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Live Review: Modest Mouse and the art of not playing the hit


As the audience began to file into The Anthem, the still-relatively new indoor concert venue at The Wharf in south-east DC, there was a certain restlessness in the air. The venue was smokey from the second you stepped foot into the doors, and the haze hung over the proceedings the entire night. 

Once inside, it was like the show was taking place in a swampy marsh, with the intensity of the heat causing more than a few people to step outside. No relief could be found by taking off your mask, unless it was to drink your beer, which was about ten dollars for a not-all together generous pour. The sound was surprisingly mediocre unless you stood at the very front of the pit.

All of this combined for an antsy audience, most of whom were simply happy to be back in a live music venue but unhappy that the hordes of unvaccinated Americans meant that their concerts had to come with multiple annoying stipulations. The Modest Mouse faithful were fully represented, shouting out their favourite songs like ‘Doin’ the Cockroach’ or ‘Bukowski’, but there appeared to be several casual fans as well. Drawn in either by the opening band The Districts or, like me, just wanting to see a rock show for the first time in over a year.

And a rock show they certainly got. As MM leader Isaac Brock bandied out in his red boiler suit, the crowd were immediately greeted with staples like ‘The World at Large’ and ‘Dramamine’. Throughout the show, tracks from the band’s latest album The Golden Casket were trotted out, and the flashing lights that accompanied tracks like ‘Fuck Your Acid Trip’ and ‘Never Fuck a Spider on the Fly’ sent the audience into gleeful hysterics. The band indulged some of the more casual fans halfway through by trotting out ‘Lampshades on Fire’, their 2014 single that I recall being played frequently on the DMV’s biggest alt-rock station, DC101, back when it was first released.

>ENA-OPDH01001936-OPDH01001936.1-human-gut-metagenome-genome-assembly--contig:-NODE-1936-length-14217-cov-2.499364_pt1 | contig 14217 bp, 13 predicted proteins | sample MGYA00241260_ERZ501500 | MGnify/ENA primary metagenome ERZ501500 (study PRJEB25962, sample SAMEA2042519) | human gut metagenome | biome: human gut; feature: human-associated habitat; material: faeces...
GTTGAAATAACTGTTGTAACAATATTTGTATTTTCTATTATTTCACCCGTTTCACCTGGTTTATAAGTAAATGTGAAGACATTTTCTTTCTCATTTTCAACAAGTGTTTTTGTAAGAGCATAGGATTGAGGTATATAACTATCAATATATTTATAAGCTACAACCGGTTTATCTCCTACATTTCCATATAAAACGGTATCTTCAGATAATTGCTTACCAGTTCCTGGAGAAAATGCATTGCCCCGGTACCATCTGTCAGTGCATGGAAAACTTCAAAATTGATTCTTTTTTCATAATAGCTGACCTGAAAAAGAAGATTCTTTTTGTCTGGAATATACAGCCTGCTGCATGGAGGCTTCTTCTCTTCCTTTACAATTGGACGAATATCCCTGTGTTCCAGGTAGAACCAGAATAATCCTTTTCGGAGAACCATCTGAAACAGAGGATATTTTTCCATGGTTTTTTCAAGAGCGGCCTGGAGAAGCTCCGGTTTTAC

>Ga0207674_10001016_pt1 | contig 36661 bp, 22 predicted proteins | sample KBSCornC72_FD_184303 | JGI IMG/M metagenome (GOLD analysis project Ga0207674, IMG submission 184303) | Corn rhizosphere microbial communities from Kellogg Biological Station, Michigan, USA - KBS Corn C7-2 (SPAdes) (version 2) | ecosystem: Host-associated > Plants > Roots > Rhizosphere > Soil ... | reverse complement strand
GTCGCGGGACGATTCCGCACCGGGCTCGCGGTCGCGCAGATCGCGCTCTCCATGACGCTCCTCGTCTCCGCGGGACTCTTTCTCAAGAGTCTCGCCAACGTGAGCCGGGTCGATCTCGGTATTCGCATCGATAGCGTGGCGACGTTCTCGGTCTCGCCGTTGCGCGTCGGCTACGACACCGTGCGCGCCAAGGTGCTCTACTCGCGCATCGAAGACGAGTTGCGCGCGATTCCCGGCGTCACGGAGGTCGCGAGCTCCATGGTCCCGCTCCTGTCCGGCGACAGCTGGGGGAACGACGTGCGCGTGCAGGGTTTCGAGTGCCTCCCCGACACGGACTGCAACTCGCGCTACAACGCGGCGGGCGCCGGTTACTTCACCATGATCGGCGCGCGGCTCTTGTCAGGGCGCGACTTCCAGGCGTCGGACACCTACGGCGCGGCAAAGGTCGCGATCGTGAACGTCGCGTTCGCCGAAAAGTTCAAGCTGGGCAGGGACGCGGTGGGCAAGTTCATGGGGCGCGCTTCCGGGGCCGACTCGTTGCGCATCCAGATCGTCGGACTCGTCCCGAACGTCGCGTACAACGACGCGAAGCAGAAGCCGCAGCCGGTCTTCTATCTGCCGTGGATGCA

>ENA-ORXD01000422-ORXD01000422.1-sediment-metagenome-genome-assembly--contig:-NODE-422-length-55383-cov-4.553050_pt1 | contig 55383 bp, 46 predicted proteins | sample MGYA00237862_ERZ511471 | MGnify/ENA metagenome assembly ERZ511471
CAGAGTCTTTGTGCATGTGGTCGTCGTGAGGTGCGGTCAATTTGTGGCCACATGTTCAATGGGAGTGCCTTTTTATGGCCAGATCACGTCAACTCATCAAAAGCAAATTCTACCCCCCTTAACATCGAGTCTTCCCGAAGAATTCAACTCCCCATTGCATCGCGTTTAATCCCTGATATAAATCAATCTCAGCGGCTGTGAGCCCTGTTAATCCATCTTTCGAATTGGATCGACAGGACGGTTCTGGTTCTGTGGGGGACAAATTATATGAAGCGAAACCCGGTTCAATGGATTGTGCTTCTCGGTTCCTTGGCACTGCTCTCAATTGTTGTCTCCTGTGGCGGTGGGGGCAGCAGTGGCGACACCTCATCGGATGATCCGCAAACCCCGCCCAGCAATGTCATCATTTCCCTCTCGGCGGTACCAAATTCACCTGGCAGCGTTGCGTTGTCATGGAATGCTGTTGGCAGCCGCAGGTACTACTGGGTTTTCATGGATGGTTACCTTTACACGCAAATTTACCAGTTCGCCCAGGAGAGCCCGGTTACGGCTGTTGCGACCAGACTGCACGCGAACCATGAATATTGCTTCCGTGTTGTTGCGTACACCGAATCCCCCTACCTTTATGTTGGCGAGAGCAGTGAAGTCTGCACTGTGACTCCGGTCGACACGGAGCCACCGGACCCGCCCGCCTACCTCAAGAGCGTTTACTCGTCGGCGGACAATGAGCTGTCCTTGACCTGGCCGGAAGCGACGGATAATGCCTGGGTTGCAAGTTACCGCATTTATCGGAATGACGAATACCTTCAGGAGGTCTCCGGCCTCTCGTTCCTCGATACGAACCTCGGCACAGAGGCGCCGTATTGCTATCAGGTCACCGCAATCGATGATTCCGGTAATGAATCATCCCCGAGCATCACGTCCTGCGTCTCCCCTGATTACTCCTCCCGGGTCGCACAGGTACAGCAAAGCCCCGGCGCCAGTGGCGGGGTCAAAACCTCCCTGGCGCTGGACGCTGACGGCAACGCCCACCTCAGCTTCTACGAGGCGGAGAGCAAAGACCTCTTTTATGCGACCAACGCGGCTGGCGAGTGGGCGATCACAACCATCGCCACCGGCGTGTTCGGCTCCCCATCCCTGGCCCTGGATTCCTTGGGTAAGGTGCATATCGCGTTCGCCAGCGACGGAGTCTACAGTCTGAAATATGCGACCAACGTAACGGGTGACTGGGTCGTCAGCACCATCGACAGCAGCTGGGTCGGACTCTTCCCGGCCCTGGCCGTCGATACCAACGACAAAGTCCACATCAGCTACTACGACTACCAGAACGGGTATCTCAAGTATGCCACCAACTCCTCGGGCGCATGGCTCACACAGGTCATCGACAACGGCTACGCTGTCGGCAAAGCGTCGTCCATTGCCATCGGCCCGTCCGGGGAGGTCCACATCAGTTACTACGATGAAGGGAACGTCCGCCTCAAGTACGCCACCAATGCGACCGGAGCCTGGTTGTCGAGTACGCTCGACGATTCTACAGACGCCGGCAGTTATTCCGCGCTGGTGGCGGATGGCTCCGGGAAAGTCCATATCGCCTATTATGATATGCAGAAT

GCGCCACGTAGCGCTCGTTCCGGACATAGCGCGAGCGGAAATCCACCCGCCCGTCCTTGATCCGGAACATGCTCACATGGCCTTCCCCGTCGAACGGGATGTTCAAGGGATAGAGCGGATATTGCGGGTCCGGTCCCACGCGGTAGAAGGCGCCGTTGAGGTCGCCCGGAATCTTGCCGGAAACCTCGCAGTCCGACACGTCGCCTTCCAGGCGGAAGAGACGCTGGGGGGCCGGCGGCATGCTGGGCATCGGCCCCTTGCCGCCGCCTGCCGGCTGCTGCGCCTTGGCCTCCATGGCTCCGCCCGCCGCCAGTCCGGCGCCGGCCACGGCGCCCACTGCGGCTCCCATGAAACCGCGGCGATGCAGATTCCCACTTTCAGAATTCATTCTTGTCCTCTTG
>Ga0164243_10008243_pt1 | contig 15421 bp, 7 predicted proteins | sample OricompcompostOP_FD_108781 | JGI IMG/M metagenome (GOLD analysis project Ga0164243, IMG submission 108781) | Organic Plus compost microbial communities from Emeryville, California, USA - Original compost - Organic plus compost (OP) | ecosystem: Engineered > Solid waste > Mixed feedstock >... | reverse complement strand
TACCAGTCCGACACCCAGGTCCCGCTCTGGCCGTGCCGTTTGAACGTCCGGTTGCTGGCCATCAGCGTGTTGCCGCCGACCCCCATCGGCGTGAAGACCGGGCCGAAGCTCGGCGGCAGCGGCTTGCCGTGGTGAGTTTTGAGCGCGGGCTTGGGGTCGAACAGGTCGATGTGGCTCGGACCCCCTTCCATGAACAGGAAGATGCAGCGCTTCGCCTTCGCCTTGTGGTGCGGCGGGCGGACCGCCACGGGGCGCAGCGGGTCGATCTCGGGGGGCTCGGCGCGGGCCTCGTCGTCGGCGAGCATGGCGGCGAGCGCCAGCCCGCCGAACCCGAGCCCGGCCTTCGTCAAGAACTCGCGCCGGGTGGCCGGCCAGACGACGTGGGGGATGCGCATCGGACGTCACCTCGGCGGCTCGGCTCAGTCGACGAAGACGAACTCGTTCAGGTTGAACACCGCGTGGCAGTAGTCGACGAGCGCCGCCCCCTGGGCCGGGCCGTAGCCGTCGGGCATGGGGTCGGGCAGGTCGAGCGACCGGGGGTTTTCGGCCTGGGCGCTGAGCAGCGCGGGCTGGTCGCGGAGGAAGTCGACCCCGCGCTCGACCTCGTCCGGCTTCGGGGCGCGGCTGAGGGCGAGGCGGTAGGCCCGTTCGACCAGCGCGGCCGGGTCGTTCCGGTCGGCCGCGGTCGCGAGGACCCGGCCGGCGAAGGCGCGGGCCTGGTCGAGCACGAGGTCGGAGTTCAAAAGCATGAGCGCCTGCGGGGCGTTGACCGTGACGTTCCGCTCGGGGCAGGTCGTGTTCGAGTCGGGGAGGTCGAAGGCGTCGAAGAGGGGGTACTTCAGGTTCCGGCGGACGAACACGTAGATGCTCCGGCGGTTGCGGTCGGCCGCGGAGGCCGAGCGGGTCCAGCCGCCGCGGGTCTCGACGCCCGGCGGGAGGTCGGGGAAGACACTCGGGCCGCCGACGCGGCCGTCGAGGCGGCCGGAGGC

But for those not pogoing to songs like ‘Satin in a Coffin’, there was a notable lifeline that was hotly anticipated. ‘Float On’ is the outlier in the Modest Mouse discography, having been responsible for introducing the band to a wider audience in the salad days of early 2000s indie rock. With its squawky-voiced lead singer and Built to Spill-esque style, this band could now fill venues like The Anthem instead of sweating it out in basement shows for the rest of their existence. 

As the lights came down on their initial fifteen-song set, the audience roared with approval. The band were clearly plotting something backstage, as it took them a solid fifteen minutes to return for an encore. Not a crazy long time, mind you, but long enough for the crowd to begin to wonder if they were coming back out at all. When they did, they busted out ‘Breakthough’ from their 1996 debut, This Is a Long Drive for Someone with Nothing to Think About. The audience didn’t know that this song would be a sign that MM were playing exclusively to the faithful fans that night.

After two cuts from The Golden Casket, the band took on ‘Black Cadillacs’ and ‘Spitting Venom’, two concert staples that still likely wouldn’t be known to casual fans. After ‘Venom’, the band departed again, but the lights didn’t come up. For the first time in 2021, the band were going to play two encores. Surely this would be the time to play ‘Float On’, or at the very least satiate the nearly seven-foot-tall sweaty dude who was shouting “Doin’ the Cockroach!” throughout the show.

As it turned out, neither would be played. Instead, another cut from The Golden Casket, ‘Japanese Trees’, and a slightly obscure track from 2000’s The Moon & Antarctica, ‘Tiny Cities Made of Ashes’, were trotted out. As the last notes of ‘Ashes’ faded away, Brock thanked the audience one more time, and up came the lights.

Anyone who had perused the band’s previous setlists throughout the tour would have been tipped off to the fact that, despite it being their biggest hit, MM didn’t play ‘Float On’ at every show. Brock is a fickle frontman, one who doesn’t really care about expectations or the desires of casual fans, so much as he cares about providing a killer show that fulfils his own needs as an artist. That’s how a large swath of concert-goers left puzzled that they didn’t hear ‘Float On’.

What they left with was a great, very long, very intense show. A show that should have had better sound, lower beer prices, and no masks (thanks to the nearly half of Americans who are currently unvaccinated), but a show that was enthralling, engaging, and thoroughly entertaining. It takes guts to walk into a venue like The Anthem, one that prides itself on bringing in those concert-goers who often don’t know a band’s full discography and not giving a large contingent the one song they know. 

Modest Mouse were able to pull it off by going bigger than they had on any tour stop yet, showing that if you only showed up for ‘Float On’, it’s time to do a deep dive.

(Here’s ‘Float On’, for anyone who missed not hearing it last night.)